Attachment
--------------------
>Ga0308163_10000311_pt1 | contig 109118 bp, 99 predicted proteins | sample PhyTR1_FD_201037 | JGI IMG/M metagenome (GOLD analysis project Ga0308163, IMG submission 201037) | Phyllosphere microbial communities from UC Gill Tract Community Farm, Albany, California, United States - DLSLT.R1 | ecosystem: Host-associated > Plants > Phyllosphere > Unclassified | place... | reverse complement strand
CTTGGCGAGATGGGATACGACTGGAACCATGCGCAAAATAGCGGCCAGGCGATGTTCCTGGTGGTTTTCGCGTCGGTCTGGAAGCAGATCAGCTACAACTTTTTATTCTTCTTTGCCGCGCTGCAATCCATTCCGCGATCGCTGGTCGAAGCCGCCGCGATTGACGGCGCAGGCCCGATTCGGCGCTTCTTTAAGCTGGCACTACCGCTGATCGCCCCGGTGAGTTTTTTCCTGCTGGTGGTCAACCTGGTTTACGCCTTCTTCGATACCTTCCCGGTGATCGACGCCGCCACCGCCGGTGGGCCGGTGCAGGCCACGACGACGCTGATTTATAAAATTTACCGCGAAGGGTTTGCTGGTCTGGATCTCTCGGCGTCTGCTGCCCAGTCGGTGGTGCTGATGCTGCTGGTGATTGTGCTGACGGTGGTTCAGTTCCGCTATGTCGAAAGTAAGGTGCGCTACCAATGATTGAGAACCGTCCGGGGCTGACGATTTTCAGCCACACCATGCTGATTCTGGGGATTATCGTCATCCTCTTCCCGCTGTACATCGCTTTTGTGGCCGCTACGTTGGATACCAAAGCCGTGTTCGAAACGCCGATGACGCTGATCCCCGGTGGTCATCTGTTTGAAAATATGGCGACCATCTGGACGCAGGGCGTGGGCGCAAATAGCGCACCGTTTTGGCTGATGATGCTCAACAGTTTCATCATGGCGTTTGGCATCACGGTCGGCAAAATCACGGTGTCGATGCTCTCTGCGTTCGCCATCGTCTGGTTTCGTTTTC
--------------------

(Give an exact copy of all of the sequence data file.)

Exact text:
>Ga0308163_10000311_pt1 | contig 109118 bp, 99 predicted proteins | sample PhyTR1_FD_201037 | JGI IMG/M metagenome (GOLD analysis project Ga0308163, IMG submission 201037) | Phyllosphere microbial communities from UC Gill Tract Community Farm, Albany, California, United States - DLSLT.R1 | ecosystem: Host-associated > Plants > Phyllosphere > Unclassified | place... | reverse complement strand
CTTGGCGAGATGGGATACGACTGGAACCATGCGCAAAATAGCGGCCAGGCGATGTTCCTGGTGGTTTTCGCGTCGGTCTGGAAGCAGATCAGCTACAACTTTTTATTCTTCTTTGCCGCGCTGCAATCCATTCCGCGATCGCTGGTCGAAGCCGCCGCGATTGACGGCGCAGGCCCGATTCGGCGCTTCTTTAAGCTGGCACTACCGCTGATCGCCCCGGTGAGTTTTTTCCTGCTGGTGGTCAACCTGGTTTACGCCTTCTTCGATACCTTCCCGGTGATCGACGCCGCCACCGCCGGTGGGCCGGTGCAGGCCACGACGACGCTGATTTATAAAATTTACCGCGAAGGGTTTGCTGGTCTGGATCTCTCGGCGTCTGCTGCCCAGTCGGTGGTGCTGATGCTGCTGGTGATTGTGCTGACGGTGGTTCAGTTCCGCTATGTCGAAAGTAAGGTGCGCTACCAATGATTGAGAACCGTCCGGGGCTGACGATTTTCAGCCACACCATGCTGATTCTGGGGATTATCGTCATCCTCTTCCCGCTGTACATCGCTTTTGTGGCCGCTACGTTGGATACCAAAGCCGTGTTCGAAACGCCGATGACGCTGATCCCCGGTGGTCATCTGTTTGAAAATATGGCGACCATCTGGACGCAGGGCGTGGGCGCAAATAGCGCACCGTTTTGGCTGATGATGCTCAACAGTTTCATCATGGCGTTTGGCATCACGGTCGGCAAAATCACGGTGTCGATGCTCTCTGCGTTCGCCATCGTCTGGTTTCGTTTTC